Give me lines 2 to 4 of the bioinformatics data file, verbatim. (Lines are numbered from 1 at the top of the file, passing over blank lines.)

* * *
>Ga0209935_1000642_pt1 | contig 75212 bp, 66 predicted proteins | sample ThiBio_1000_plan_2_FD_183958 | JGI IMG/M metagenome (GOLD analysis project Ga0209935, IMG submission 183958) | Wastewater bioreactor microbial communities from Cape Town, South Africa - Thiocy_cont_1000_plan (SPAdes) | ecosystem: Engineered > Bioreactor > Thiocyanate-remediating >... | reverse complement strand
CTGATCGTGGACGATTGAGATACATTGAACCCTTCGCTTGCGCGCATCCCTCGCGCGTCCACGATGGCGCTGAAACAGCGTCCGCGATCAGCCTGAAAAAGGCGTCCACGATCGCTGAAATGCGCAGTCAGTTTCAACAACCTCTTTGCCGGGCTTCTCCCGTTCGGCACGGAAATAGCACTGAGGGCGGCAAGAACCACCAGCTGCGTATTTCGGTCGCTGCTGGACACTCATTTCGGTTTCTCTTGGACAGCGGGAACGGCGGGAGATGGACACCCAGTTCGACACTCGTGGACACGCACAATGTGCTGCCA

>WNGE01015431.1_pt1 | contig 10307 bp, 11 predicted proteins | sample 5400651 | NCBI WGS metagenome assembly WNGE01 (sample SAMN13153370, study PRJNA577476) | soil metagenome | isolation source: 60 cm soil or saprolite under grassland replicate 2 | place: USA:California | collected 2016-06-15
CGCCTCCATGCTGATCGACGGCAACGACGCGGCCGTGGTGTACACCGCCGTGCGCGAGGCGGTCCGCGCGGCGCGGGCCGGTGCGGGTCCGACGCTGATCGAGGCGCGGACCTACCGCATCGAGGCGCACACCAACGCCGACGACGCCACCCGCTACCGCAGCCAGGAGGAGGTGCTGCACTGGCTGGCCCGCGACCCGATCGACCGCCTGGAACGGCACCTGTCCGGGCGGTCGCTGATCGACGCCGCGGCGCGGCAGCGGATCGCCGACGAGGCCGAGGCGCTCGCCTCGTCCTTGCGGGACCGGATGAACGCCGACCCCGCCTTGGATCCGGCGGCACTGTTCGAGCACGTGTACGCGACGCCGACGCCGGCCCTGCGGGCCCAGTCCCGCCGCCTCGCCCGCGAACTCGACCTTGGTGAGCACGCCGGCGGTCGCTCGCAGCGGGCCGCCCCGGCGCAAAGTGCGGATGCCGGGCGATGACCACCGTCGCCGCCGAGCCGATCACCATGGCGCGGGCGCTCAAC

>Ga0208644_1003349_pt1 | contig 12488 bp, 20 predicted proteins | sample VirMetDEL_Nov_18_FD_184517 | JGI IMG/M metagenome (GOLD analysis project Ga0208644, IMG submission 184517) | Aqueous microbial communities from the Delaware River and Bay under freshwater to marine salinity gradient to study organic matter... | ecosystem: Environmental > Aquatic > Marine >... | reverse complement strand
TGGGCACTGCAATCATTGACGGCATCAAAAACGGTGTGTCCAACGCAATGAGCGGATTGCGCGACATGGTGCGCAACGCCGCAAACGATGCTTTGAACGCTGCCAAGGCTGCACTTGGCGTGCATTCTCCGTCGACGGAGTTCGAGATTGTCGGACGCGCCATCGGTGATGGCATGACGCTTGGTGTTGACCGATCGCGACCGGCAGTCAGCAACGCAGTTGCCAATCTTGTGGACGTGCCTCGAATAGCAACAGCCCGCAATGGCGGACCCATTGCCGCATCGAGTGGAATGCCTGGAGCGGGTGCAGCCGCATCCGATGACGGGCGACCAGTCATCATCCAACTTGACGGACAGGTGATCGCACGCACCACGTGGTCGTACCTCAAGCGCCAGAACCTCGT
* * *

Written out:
CTGATCGTGGACGATTGAGATACATTGAACCCTTCGCTTGCGCGCATCCCTCGCGCGTCCACGATGGCGCTGAAACAGCGTCCGCGATCAGCCTGAAAAAGGCGTCCACGATCGCTGAAATGCGCAGTCAGTTTCAACAACCTCTTTGCCGGGCTTCTCCCGTTCGGCACGGAAATAGCACTGAGGGCGGCAAGAACCACCAGCTGCGTATTTCGGTCGCTGCTGGACACTCATTTCGGTTTCTCTTGGACAGCGGGAACGGCGGGAGATGGACACCCAGTTCGACACTCGTGGACACGCACAATGTGCTGCCA

>WNGE01015431.1_pt1 | contig 10307 bp, 11 predicted proteins | sample 5400651 | NCBI WGS metagenome assembly WNGE01 (sample SAMN13153370, study PRJNA577476) | soil metagenome | isolation source: 60 cm soil or saprolite under grassland replicate 2 | place: USA:California | collected 2016-06-15
CGCCTCCATGCTGATCGACGGCAACGACGCGGCCGTGGTGTACACCGCCGTGCGCGAGGCGGTCCGCGCGGCGCGGGCCGGTGCGGGTCCGACGCTGATCGAGGCGCGGACCTACCGCATCGAGGCGCACACCAACGCCGACGACGCCACCCGCTACCGCAGCCAGGAGGAGGTGCTGCACTGGCTGGCCCGCGACCCGATCGACCGCCTGGAACGGCACCTGTCCGGGCGGTCGCTGATCGACGCCGCGGCGCGGCAGCGGATCGCCGACGAGGCCGAGGCGCTCGCCTCGTCCTTGCGGGACCGGATGAACGCCGACCCCGCCTTGGATCCGGCGGCACTGTTCGAGCACGTGTACGCGACGCCGACGCCGGCCCTGCGGGCCCAGTCCCGCCGCCTCGCCCGCGAACTCGACCTTGGTGAGCACGCCGGCGGTCGCTCGCAGCGGGCCGCCCCGGCGCAAAGTGCGGATGCCGGGCGATGACCACCGTCGCCGCCGAGCCGATCACCATGGCGCGGGCGCTCAAC